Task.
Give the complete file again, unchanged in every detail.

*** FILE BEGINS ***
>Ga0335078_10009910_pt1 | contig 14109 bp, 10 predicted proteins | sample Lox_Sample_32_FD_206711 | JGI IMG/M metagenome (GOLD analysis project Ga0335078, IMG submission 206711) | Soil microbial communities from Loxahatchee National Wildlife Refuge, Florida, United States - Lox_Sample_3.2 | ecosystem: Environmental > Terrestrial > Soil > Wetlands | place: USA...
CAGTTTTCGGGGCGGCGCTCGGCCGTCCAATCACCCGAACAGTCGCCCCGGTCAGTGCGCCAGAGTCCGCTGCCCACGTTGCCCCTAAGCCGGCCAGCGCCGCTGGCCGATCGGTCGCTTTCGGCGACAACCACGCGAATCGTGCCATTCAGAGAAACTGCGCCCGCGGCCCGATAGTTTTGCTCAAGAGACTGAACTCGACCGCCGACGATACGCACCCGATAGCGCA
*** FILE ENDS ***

>Ga0335078_10009910_pt1 | contig 14109 bp, 10 predicted proteins | sample Lox_Sample_32_FD_206711 | JGI IMG/M metagenome (GOLD analysis project Ga0335078, IMG submission 206711) | Soil microbial communities from Loxahatchee National Wildlife Refuge, Florida, United States - Lox_Sample_3.2 | ecosystem: Environmental > Terrestrial > Soil > Wetlands | place: USA...
CAGTTTTCGGGGCGGCGCTCGGCCGTCCAATCACCCGAACAGTCGCCCCGGTCAGTGCGCCAGAGTCCGCTGCCCACGTTGCCCCTAAGCCGGCCAGCGCCGCTGGCCGATCGGTCGCTTTCGGCGACAACCACGCGAATCGTGCCATTCAGAGAAACTGCGCCCGCGGCCCGATAGTTTTGCTCAAGAGACTGAACTCGACCGCCGACGATACGCACCCGATAGCGCA